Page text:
Iowa rooster crowed for cash during World War I
By Jeff Morgan
via the Mapleton Press newspaper (IA) web site
Iowans have come up with some pretty bird-brained fundraisers over the years.
When RAGBRAI rolled through Dallas Center a few years ago, folks placed bets on Chicken Poop Bingo and watched the birds leave “surprises” on a numbered grid. In the early 1990s, anyone who donated to WOI public radio got to name a chicken at Living History Farms. (Whenever a donor showed up to visit, a staffer called out the bird’s name and pointed to whichever one happened to look up: “Oh, there it is! It’s that one over there.”)
But Iowa’s most famous fowl fundraiser was a scrawny little rooster named Jack Pershing, who is on triumphant (taxidermy) display at the Rolling Hills Bank in Casey, straight west of Des Moines. The old bird was part of a temporary exhibit for the town’s sesquicentennial festival, July 12-14.
“Everybody thinks he’s pretty cool,” banker Emily Wedemeyer said.
Jack’s overnight rise to celebrity status began just about a century ago, on Dec. 15, 1917, when local auctioneers Ed Meinkey and D.R. Jones were gathering items to auction off in support of the American Red Cross during World War I.
Mark Dunkerson, a farmer from nearby Fontanelle, wanted to contribute something for the auction that night but could spare only a chicken.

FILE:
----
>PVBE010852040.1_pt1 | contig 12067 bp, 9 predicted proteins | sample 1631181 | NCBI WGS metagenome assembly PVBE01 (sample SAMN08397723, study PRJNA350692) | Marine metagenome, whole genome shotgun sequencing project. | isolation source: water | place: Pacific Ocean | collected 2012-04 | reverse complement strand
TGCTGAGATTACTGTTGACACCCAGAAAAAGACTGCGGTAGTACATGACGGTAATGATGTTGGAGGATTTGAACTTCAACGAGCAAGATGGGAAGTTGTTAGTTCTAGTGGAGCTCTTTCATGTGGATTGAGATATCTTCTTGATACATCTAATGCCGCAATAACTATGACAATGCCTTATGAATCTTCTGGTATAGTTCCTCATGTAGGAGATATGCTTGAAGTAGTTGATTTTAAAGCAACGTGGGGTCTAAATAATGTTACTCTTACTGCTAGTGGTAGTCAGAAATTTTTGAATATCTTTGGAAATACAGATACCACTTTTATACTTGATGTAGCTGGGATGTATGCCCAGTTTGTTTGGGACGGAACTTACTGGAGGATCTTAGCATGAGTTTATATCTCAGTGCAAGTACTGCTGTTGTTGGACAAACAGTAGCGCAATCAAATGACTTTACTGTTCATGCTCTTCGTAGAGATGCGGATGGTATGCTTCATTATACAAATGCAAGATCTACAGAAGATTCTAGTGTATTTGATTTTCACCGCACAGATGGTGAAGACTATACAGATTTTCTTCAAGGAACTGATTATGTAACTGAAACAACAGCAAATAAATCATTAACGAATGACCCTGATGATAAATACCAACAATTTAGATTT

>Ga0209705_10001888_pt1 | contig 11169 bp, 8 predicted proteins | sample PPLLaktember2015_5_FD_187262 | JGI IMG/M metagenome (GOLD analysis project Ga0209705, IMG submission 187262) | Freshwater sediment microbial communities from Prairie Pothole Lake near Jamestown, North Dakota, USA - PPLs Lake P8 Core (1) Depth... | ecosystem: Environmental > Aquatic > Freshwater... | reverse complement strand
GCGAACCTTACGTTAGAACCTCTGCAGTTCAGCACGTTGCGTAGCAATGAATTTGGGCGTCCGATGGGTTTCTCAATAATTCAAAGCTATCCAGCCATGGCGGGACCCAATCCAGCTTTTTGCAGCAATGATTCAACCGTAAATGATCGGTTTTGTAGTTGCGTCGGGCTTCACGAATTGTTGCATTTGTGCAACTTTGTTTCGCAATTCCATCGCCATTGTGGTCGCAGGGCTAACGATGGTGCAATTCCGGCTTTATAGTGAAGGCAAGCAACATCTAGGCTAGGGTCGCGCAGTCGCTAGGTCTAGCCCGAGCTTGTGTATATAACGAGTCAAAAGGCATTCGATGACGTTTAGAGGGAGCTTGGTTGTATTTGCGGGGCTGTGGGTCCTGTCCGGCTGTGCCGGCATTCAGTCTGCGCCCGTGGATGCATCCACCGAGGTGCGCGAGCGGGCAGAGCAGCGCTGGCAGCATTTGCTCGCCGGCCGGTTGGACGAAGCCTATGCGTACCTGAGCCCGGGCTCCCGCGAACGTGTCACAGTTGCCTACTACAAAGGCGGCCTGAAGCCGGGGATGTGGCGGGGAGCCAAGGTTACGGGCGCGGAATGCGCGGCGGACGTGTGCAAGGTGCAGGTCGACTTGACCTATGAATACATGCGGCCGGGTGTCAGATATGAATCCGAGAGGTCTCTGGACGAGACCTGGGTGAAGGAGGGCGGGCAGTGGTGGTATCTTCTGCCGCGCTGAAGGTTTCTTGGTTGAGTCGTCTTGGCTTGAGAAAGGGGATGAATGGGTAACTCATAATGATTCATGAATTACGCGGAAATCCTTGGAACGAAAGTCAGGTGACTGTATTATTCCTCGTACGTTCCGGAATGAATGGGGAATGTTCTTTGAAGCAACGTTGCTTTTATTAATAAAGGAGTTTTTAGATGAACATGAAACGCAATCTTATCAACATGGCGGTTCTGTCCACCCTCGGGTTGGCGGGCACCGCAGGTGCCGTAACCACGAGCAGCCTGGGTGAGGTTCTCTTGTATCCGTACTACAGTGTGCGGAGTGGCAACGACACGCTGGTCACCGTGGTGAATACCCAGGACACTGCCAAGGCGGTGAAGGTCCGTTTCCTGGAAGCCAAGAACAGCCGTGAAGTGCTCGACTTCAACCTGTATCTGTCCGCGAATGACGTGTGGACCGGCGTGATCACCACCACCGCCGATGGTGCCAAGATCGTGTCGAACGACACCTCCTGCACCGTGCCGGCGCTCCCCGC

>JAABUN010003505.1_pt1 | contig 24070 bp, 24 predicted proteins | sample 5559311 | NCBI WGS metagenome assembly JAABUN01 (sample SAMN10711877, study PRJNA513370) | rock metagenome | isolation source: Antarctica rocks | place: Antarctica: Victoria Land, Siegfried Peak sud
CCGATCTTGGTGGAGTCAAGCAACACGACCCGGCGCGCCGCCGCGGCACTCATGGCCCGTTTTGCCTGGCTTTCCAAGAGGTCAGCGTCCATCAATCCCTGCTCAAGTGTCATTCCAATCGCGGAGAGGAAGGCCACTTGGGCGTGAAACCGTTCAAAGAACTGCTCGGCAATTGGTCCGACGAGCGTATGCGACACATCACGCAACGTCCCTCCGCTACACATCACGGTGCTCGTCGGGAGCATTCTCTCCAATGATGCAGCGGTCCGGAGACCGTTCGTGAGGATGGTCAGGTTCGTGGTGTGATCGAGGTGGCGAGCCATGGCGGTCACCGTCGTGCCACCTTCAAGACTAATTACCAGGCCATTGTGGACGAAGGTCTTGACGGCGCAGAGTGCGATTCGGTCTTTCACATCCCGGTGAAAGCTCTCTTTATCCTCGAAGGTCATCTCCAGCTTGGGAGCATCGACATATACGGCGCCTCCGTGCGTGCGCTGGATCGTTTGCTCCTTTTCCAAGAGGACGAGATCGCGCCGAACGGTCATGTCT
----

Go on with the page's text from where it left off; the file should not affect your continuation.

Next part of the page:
“I don’t have much to offer,” Dunkerson told the auctioneers, according to an account the Audubon County Journal published years later in 1944. “But there are a couple of roosters in that little flock of chickens. You could have one of them, if that would help any.”
Meinkey and Jones searched the barnyard, found an unhappy brown-black rooster in a yeast box and enlisted him for the auction with relatively low expectations. As the Audubon County Journal put it, “A scrub rooster is a scrub rooster – just that – and, as an article of value, is reckoned somewhat lightly.”
But this was for a good cause, after all, so someone made a 50-cent bid.
“Sold,” Jones said. “Here’s your bird. Come and get him.”
The buyer, however, thought the rooster was “too darn cantankerous to take home,” so he told the auctioneer to sell it again, according to a colorful account on an Adair County tourism website.
Read the entire article on the Mapleton Press web site.
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